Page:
The CARE Tool has been an incredibly impactful tool for decision-making in the early design phase and has helped the team understand the total carbon impacts of renovating the existing building compared with demolishing to build new. It has allowed the owner to see the actual data that we understand intuitively; that it is better to reuse the building stock that we have, even when it requires a significant renovation.Michelle LambertFounding Principle, Lambert Sustainability
The most direct possible way to reduce embodied carbon is to reuse and upgrade an existing building rather than replacing it with new construction. The easy-to-use CARE Tool will be an important contribution helping building designers address these upfront emissions with far more urgency, early in the design process, and providing the data and analysis required to make a compelling case for reuse to clients and stakeholders.Andrew HimesDirector of Collective Impact, Carbon Leadership Forum
As architects wrestle with integrating greenhouse gas emissions into their design thinking, it is especially important to have good tools to facilitate early decisions. The CARE Tool was designed for this purpose. The project information needed to use CARE is very streamlined, requiring only the most basic knowledge of the project, a level of information designers should have before making any decisions.Carl ElefanteFAIA, Climate Heritage Network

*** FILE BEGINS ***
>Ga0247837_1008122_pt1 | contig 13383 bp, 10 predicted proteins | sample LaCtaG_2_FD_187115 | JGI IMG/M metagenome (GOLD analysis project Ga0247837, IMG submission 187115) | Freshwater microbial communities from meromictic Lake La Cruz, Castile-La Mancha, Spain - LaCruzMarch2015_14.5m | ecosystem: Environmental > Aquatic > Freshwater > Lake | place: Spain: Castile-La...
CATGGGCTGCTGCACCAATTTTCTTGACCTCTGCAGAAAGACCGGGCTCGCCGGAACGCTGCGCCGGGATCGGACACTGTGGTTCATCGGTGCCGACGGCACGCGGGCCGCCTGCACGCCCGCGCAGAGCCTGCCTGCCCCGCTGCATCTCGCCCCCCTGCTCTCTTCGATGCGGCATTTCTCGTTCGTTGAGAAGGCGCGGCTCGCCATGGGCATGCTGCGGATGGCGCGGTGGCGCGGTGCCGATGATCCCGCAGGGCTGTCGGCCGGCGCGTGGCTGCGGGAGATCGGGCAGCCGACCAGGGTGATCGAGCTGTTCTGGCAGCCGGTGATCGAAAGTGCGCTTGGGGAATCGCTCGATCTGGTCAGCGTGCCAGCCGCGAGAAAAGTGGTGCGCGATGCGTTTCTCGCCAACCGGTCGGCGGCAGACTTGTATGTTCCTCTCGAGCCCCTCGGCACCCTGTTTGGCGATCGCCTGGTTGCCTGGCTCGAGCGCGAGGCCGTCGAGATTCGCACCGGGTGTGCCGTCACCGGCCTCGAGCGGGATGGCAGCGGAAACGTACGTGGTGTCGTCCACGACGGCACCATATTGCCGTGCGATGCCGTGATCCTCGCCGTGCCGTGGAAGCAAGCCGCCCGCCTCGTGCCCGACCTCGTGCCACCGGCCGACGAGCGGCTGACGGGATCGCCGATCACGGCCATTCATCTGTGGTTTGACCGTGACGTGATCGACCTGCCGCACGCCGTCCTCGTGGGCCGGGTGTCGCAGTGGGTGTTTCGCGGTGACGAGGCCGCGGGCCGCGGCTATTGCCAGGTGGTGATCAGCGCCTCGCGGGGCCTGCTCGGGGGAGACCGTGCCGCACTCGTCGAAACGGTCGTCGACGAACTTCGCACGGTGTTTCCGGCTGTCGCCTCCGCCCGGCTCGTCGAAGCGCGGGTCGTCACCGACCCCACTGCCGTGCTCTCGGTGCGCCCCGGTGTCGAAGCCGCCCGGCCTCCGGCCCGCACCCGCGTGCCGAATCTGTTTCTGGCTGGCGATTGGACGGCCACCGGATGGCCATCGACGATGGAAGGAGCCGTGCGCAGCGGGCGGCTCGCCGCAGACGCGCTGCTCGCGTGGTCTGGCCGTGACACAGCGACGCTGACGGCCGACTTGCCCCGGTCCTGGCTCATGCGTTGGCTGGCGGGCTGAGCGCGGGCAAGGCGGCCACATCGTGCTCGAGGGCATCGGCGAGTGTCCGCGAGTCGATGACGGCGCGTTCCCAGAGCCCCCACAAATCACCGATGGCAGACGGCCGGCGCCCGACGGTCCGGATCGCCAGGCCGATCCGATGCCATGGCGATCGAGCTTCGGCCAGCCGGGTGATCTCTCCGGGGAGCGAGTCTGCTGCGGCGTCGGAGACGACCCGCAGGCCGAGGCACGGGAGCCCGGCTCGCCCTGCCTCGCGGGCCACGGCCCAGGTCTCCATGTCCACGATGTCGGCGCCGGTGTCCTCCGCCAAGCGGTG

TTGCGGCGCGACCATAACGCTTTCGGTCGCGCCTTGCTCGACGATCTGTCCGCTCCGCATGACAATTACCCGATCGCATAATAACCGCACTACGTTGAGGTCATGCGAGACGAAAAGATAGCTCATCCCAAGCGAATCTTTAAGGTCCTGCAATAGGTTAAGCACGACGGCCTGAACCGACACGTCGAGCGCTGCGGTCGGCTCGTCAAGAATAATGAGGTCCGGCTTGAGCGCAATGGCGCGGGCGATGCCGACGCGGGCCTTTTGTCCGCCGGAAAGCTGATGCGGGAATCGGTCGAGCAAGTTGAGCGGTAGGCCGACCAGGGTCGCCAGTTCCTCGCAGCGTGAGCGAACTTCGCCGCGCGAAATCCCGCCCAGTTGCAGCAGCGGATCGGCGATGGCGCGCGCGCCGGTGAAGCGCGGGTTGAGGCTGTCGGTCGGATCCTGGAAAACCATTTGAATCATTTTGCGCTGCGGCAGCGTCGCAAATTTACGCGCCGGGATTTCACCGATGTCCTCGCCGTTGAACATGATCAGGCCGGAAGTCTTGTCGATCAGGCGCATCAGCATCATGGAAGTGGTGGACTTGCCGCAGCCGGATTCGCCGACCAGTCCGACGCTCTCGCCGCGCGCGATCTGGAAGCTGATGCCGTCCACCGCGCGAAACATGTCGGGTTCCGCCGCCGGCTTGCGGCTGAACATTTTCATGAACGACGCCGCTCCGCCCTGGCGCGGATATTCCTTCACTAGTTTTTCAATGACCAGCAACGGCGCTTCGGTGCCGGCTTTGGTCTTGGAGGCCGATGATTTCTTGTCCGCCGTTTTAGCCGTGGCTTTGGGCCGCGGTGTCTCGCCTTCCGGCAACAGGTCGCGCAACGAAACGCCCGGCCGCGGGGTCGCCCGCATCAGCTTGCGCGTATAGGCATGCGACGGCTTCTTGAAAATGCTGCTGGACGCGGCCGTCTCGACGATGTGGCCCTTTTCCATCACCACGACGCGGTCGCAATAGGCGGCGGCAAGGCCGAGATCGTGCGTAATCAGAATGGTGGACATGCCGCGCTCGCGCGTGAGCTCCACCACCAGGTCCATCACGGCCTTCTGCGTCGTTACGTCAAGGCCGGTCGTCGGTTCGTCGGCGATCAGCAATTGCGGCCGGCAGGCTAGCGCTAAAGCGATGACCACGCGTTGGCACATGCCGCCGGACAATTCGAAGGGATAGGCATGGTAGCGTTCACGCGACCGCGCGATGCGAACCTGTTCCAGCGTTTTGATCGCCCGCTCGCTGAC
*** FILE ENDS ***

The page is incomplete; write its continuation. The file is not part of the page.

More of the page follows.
The CARE Tool is part of an important new wave of data analysis tools desperately needed by the design, construction and building stewardship communities in the global fight against Climate Chaos. As a co-founder of the ZNCC Zero Net Carbon Collaboration, we were one of the tool’s earliest champions and most constant advocates. That is because the CARE Tool will help the decarbonization process at the earliest stages of pre-design. Developed by a brilliant group of architects who know this stuff, the CARE Tool will help us all SCALE UP the speed of decarbonizing the built environment, which is half the battle for GHG emissions. We trust increased use will foster ongoing developments and make the CARE Tool indispensable.Mark Thompson BrandtPrincipal, Trace Architectures and ZNCC-Founding Co-Chair
The first big decision is always to build or not to build. Although there are many factors to consider, embodied carbon is one of the most important impacts that should always be analyzed. For property owners and local governments who set policies, it's critical to mandate this analysis. One of the best outcomes of piloting the CARE Tool on a specific project for a state construction agency (DCAMM) is how its use will inform the development of policies and guidelines for the design and construction community for future projects. Massachusetts’ new Executive Order for decarbonization necessitates the creation of policies at many levels and the best policies are based on testing applying real life cases to understand what's needed.Barbra BatshalomExecutive Director, Sustainable Performance Institute
Founding Project Developers
Larry Strain | Siegel & Strain Architects
Lori Feriss | Goody Clancy
Erin McDade | Architecture 2030